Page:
I arrived at the Faroe Islands with no expectations. Soon enough I realised I was in a country with magnificent landscapes, unique birds, intriguing tales and even more intriguing people. Finnur was my host for the first week of my journey. Like most locals he has many roles; due to the small population of the islands, everyone needs to share responsibilities. So he’s the vice principal in his village’s primary school, a life guard securing most events on the water, and a musician playing at festivals, weddings and funerals. On the fourth day of my stay, at about 9.00pm, with sore legs after hours of walking and climbing, Finnur insisted we go on a trip to see the sunset. A sunset? Seriously? I was tired, hoping silently he would change his mind. The sun sets everywhere, I thought…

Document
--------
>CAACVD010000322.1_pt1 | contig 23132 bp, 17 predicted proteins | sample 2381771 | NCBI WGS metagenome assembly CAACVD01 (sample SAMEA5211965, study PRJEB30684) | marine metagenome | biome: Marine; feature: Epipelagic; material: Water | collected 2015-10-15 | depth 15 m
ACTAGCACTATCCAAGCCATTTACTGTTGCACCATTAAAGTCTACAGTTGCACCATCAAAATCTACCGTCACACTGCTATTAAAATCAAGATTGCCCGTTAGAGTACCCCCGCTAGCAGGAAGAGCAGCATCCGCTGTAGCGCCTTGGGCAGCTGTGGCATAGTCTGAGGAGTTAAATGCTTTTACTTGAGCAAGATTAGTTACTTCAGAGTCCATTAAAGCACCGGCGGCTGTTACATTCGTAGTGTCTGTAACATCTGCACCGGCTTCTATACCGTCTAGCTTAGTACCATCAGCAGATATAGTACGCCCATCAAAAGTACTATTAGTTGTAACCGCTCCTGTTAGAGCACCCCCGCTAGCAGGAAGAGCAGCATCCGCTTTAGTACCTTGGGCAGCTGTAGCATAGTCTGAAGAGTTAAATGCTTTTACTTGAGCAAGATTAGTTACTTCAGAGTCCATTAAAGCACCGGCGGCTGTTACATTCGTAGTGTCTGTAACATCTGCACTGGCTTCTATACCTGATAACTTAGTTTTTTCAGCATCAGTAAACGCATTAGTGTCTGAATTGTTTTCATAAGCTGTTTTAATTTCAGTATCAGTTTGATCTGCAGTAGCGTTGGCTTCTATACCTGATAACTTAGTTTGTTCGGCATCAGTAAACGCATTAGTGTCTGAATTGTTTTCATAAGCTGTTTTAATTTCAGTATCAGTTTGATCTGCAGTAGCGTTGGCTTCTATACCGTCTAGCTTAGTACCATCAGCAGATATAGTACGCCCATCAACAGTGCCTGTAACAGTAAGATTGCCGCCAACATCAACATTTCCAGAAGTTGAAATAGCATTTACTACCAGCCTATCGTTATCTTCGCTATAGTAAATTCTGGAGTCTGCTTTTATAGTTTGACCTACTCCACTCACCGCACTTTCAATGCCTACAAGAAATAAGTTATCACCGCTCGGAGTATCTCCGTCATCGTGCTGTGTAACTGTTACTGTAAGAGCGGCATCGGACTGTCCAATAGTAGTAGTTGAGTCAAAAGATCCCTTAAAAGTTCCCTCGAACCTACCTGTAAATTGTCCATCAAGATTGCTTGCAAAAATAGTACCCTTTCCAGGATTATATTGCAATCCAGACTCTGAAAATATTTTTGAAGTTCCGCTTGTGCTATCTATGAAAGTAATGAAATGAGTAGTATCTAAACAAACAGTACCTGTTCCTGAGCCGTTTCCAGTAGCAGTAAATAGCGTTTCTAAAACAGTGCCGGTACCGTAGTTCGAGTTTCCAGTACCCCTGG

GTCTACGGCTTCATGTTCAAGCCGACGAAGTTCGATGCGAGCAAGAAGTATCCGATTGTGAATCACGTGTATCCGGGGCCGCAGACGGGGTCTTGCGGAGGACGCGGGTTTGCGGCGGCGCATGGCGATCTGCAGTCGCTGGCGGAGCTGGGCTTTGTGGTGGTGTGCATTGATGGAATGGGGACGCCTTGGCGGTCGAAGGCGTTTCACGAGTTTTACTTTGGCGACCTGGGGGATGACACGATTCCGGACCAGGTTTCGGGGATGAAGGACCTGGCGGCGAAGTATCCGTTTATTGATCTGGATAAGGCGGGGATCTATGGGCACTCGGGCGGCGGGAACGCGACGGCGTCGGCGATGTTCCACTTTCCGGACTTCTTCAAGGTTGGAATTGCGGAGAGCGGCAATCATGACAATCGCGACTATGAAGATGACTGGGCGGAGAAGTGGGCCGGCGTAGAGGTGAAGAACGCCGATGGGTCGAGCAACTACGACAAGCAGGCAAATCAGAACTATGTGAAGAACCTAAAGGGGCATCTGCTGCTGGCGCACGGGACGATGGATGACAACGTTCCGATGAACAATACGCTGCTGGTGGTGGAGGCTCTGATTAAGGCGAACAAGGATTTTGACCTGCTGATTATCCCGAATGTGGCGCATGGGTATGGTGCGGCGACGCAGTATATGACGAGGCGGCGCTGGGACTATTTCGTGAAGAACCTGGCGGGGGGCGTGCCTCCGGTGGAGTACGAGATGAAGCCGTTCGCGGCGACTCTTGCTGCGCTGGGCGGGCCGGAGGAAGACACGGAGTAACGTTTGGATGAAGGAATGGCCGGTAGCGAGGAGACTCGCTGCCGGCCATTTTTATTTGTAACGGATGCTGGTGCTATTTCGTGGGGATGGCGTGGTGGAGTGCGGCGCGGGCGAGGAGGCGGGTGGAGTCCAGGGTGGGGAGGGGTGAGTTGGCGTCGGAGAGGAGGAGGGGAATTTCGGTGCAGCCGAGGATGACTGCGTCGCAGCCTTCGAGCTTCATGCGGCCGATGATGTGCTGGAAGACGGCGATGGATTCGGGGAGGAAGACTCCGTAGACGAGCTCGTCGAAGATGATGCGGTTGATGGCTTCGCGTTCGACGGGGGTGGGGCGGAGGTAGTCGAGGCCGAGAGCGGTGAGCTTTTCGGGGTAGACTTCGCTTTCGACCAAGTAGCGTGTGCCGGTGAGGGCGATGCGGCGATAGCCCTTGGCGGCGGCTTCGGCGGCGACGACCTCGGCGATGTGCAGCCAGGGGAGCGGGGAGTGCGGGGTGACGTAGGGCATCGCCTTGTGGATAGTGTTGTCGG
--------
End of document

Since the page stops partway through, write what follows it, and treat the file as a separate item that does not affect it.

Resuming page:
Oh boy, little did I know. A sunset like this happens very seldom so you just have to capture it. There won’t be a second chance for weeks or even months.
When we came back home from this uncanny spectacle, my host sat down with a glass of whisky and, all of a sudden, became melancholic. ‘You know, this house used to be haunted,’ he started. ‘But don’t be afraid, there are no ghosts in here any more. It happened to me three times, long ago. Once after my grandma died, I saw her on my staircase. The second time, in my bed, I heard a voice whispering to my ear, and the third time… I was alone, here in the kitchen, sober! In a moment I saw many people surround me and my grandpa was with them. I couldn’t hold my tears.’